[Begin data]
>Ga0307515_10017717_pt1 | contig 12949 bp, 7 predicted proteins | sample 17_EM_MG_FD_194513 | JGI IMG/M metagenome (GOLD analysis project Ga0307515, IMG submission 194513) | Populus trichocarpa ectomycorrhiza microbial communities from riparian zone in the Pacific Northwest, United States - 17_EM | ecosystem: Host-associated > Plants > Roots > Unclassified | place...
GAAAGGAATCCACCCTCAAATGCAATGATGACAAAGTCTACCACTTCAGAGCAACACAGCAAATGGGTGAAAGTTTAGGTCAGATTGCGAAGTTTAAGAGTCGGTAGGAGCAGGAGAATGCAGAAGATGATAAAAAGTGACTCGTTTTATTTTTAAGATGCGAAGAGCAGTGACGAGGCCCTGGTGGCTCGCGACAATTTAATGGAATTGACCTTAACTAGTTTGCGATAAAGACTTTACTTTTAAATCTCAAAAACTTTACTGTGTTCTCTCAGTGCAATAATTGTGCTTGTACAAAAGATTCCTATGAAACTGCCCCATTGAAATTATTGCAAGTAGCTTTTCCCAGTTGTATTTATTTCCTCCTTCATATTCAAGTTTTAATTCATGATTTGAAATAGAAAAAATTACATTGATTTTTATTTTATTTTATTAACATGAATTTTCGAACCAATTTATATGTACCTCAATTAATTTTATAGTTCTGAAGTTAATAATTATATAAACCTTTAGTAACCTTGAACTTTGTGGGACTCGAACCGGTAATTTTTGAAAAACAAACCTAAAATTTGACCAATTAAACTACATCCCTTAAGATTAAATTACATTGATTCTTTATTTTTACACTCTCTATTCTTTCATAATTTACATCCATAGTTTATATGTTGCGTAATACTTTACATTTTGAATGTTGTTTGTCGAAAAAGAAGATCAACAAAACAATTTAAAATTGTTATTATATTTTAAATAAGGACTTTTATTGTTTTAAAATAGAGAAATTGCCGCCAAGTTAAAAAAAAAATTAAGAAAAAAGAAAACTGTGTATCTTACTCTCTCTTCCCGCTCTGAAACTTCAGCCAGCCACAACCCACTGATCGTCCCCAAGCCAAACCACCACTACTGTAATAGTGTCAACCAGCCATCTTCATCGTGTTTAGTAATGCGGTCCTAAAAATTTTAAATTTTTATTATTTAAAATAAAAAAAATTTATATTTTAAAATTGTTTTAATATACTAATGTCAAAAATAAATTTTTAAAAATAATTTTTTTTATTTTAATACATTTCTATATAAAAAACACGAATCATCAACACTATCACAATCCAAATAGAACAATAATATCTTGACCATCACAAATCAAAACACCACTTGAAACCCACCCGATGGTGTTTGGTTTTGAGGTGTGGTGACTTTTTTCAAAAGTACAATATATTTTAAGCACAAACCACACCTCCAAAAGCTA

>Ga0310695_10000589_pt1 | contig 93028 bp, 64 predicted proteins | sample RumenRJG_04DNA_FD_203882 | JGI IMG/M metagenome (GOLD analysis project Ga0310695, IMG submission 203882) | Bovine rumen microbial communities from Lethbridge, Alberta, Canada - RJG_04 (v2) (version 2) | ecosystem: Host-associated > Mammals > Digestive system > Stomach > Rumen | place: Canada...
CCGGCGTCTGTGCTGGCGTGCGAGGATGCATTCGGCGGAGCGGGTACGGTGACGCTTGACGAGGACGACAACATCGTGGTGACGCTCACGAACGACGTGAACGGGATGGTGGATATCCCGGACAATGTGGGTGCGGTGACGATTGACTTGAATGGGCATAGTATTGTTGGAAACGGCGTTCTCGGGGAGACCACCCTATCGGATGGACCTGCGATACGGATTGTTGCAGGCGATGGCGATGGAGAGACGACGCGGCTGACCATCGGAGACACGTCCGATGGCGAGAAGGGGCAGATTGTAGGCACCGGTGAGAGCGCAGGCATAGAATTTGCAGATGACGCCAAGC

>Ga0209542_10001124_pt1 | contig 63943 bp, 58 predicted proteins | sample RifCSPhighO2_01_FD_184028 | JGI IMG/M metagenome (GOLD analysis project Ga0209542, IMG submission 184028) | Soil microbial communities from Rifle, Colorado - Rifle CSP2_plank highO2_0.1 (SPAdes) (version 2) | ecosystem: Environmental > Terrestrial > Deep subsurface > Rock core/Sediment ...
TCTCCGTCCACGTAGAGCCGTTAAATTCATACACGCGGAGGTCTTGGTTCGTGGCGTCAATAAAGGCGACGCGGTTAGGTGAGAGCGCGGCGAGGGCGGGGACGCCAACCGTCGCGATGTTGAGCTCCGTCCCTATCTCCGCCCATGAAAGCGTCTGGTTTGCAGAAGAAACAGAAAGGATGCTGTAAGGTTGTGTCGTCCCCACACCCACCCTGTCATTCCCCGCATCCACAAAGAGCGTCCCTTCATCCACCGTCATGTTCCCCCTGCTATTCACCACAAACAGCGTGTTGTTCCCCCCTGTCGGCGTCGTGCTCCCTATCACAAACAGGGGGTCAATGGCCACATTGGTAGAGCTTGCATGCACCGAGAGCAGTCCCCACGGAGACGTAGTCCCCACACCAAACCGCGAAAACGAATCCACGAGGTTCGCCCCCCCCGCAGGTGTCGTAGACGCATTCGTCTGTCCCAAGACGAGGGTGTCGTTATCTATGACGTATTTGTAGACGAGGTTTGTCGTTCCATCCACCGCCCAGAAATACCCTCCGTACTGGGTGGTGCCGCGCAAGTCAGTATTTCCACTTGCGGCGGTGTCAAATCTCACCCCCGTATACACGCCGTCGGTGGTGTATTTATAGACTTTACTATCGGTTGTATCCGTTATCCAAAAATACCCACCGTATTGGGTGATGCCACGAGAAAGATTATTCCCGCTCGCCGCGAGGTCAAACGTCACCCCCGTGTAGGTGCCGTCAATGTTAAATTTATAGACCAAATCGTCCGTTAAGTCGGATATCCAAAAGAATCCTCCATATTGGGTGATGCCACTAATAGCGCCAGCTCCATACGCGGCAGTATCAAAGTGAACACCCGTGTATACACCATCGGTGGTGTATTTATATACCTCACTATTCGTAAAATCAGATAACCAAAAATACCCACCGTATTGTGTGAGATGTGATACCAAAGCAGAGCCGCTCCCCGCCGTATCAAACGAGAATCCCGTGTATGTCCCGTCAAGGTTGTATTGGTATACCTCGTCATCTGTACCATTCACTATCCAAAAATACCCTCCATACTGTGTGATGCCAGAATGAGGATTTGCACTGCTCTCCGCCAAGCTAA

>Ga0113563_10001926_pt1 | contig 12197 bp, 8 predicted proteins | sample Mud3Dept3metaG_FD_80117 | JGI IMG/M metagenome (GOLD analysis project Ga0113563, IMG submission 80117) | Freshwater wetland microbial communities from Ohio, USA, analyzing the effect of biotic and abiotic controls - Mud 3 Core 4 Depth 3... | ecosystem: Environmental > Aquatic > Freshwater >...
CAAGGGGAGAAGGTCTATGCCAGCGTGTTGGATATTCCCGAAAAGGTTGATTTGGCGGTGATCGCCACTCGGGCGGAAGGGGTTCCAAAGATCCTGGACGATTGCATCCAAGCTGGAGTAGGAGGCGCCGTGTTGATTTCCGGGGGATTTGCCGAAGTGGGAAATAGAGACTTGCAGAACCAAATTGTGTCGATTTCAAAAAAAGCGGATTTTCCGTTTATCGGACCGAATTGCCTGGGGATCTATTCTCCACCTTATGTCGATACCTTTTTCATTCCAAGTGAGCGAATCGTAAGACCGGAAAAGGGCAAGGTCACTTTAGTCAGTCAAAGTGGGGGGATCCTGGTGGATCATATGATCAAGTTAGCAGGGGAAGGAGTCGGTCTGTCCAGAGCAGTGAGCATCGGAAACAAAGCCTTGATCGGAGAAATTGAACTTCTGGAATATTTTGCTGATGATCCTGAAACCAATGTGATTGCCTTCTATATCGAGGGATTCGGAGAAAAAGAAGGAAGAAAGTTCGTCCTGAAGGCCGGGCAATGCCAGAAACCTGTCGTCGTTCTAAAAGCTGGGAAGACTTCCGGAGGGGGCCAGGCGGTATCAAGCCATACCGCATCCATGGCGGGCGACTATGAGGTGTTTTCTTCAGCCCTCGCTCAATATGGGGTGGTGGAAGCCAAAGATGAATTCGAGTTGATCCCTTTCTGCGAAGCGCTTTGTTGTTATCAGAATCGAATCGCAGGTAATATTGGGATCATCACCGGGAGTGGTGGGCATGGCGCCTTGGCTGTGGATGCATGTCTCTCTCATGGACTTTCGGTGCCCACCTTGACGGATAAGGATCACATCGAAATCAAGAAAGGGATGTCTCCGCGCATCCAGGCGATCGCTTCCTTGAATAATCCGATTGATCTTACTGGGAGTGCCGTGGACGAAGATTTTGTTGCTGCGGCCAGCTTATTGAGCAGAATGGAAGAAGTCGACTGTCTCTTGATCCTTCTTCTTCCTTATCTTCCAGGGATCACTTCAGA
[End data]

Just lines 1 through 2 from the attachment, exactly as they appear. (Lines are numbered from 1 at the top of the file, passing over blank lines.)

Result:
>Ga0307515_10017717_pt1 | contig 12949 bp, 7 predicted proteins | sample 17_EM_MG_FD_194513 | JGI IMG/M metagenome (GOLD analysis project Ga0307515, IMG submission 194513) | Populus trichocarpa ectomycorrhiza microbial communities from riparian zone in the Pacific Northwest, United States - 17_EM | ecosystem: Host-associated > Plants > Roots > Unclassified | place...
GAAAGGAATCCACCCTCAAATGCAATGATGACAAAGTCTACCACTTCAGAGCAACACAGCAAATGGGTGAAAGTTTAGGTCAGATTGCGAAGTTTAAGAGTCGGTAGGAGCAGGAGAATGCAGAAGATGATAAAAAGTGACTCGTTTTATTTTTAAGATGCGAAGAGCAGTGACGAGGCCCTGGTGGCTCGCGACAATTTAATGGAATTGACCTTAACTAGTTTGCGATAAAGACTTTACTTTTAAATCTCAAAAACTTTACTGTGTTCTCTCAGTGCAATAATTGTGCTTGTACAAAAGATTCCTATGAAACTGCCCCATTGAAATTATTGCAAGTAGCTTTTCCCAGTTGTATTTATTTCCTCCTTCATATTCAAGTTTTAATTCATGATTTGAAATAGAAAAAATTACATTGATTTTTATTTTATTTTATTAACATGAATTTTCGAACCAATTTATATGTACCTCAATTAATTTTATAGTTCTGAAGTTAATAATTATATAAACCTTTAGTAACCTTGAACTTTGTGGGACTCGAACCGGTAATTTTTGAAAAACAAACCTAAAATTTGACCAATTAAACTACATCCCTTAAGATTAAATTACATTGATTCTTTATTTTTACACTCTCTATTCTTTCATAATTTACATCCATAGTTTATATGTTGCGTAATACTTTACATTTTGAATGTTGTTTGTCGAAAAAGAAGATCAACAAAACAATTTAAAATTGTTATTATATTTTAAATAAGGACTTTTATTGTTTTAAAATAGAGAAATTGCCGCCAAGTTAAAAAAAAAATTAAGAAAAAAGAAAACTGTGTATCTTACTCTCTCTTCCCGCTCTGAAACTTCAGCCAGCCACAACCCACTGATCGTCCCCAAGCCAAACCACCACTACTGTAATAGTGTCAACCAGCCATCTTCATCGTGTTTAGTAATGCGGTCCTAAAAATTTTAAATTTTTATTATTTAAAATAAAAAAAATTTATATTTTAAAATTGTTTTAATATACTAATGTCAAAAATAAATTTTTAAAAATAATTTTTTTTATTTTAATACATTTCTATATAAAAAACACGAATCATCAACACTATCACAATCCAAATAGAACAATAATATCTTGACCATCACAAATCAAAACACCACTTGAAACCCACCCGATGGTGTTTGGTTTTGAGGTGTGGTGACTTTTTTCAAAAGTACAATATATTTTAAGCACAAACCACACCTCCAAAAGCTA